The Senate passed the Patent Reform Act 95 to 5 on Tuesday night setting the wheels in motion for the nation's first major patent processing overhaul in more than 60 years.
The major component of the bill would modernize the U.S. patent system, moving it from a first-to-invent system to a first-to-file system. That change, aimed at reducing patent litigation costs, would bring the U.S. system in line with those of almost every other country in the world. The bill would also take measures to improve the operations of the U.S. Patent and Trade Office and to prevent the government from using the money collected to process patents from being used for other purposes.
Last week several Republican senators consumed hours of floor time as they attempted to attach an amendment to the bill that would express the "sense of the Senate" that the Constitution should be amended to force the government to balance the budget. That amendment was defeated by a two-vote margin.
The bill also survived an amendment offered by Sen. Dianne FeinsteinDianne FeinsteinA guide to the committees: Senate Dem: Trump's China trademark looks like a quid pro quo Senate advances Trump's Commerce pick MORE (D-Calif.) that would have stripped language switching the nation’s patent system to a “first-to-file” system, gutting the bill of one of its most fundamental actions. The Senate voted to table that measure 87-13.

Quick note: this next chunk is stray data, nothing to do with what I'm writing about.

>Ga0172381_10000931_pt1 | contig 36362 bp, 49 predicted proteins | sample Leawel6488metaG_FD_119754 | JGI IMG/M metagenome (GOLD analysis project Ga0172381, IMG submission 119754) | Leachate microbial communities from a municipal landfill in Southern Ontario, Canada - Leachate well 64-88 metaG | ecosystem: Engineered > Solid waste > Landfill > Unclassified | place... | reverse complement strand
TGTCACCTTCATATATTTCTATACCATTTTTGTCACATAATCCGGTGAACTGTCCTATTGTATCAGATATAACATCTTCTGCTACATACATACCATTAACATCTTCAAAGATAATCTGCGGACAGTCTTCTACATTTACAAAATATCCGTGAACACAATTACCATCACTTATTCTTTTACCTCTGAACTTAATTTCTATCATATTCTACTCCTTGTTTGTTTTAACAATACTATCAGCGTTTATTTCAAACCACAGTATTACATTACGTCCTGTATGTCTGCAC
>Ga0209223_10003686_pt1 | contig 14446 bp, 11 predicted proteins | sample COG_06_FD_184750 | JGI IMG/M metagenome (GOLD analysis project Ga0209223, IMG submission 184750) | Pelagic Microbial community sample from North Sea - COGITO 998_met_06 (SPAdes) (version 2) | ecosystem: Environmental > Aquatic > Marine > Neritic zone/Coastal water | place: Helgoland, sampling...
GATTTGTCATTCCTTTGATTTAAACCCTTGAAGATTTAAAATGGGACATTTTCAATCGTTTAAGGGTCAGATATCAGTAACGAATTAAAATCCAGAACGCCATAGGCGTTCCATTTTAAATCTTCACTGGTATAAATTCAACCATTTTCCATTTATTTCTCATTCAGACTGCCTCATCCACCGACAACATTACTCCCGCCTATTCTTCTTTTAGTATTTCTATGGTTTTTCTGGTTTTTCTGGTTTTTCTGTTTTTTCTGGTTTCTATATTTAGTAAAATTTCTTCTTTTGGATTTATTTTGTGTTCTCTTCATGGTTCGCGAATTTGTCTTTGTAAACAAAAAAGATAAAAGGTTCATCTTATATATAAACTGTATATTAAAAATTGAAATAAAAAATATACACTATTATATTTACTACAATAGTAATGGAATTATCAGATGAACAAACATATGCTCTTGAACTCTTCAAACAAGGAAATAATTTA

Senate Judiciary Committee Chairman Patrick LeahyPatrick LeahyDem senator asks for 'top to bottom' review of Syria policy A guide to the committees: Senate Verizon angling to lower price of Yahoo purchase: report MORE (D-Vt.), who managed the floor debate for the bill, often noted the slow progress the non-controversial bill was making through the upper chamber. Just minutes before the vote began an argument between party leadership on budget issues threatened the immediate future of the vote, causing Leahy to express some concern.
The Senate Judiciary Committee began considering several versions of the Patent Reform Act starting in 2005 but ran into opposition and various obstacles along the way.
The five no votes were cast by Sens. John Ensign (R-Nev.), Barbara BoxerBarbara BoxerCarly Fiorina 'certainly looking at' Virginia Senate run Top Obama adviser signs with Hollywood talent agency: report Democrats vie for chance to take on Trump as California governor MORE (D-Calif.), Maria CantwellMaria CantwellA guide to the committees: Senate Trump signs bill undoing Obama coal mining rule Nine Dem senators say hiring freeze hurting trade enforcement MORE (D-Wash.), Mike CrapoMike CrapoA guide to the committees: Senate Time for the feds to deregulate gun suppressors Senate votes to repeal transparency rule for oil companies MORE (R-Idaho) and Jim RischJim RischA guide to the committees: Senate Ryan tries to save tax plan Senate GOP votes to silence Warren after speech against Sessions MORE (R-Idaho).
The bill will now be sent to the House for consideration.
The Senate adjourned at 7:03 on Tuesday and is scheduled to return at 9:30 a.m. on Wednesday. At 10:40 a.m. some senators will gather in the chamber to proceed to the House for a joint-session of Congress in order to welcome Australia's Prime Minister Julia Gillard. Two budget votes are scheduled for 4 p.m.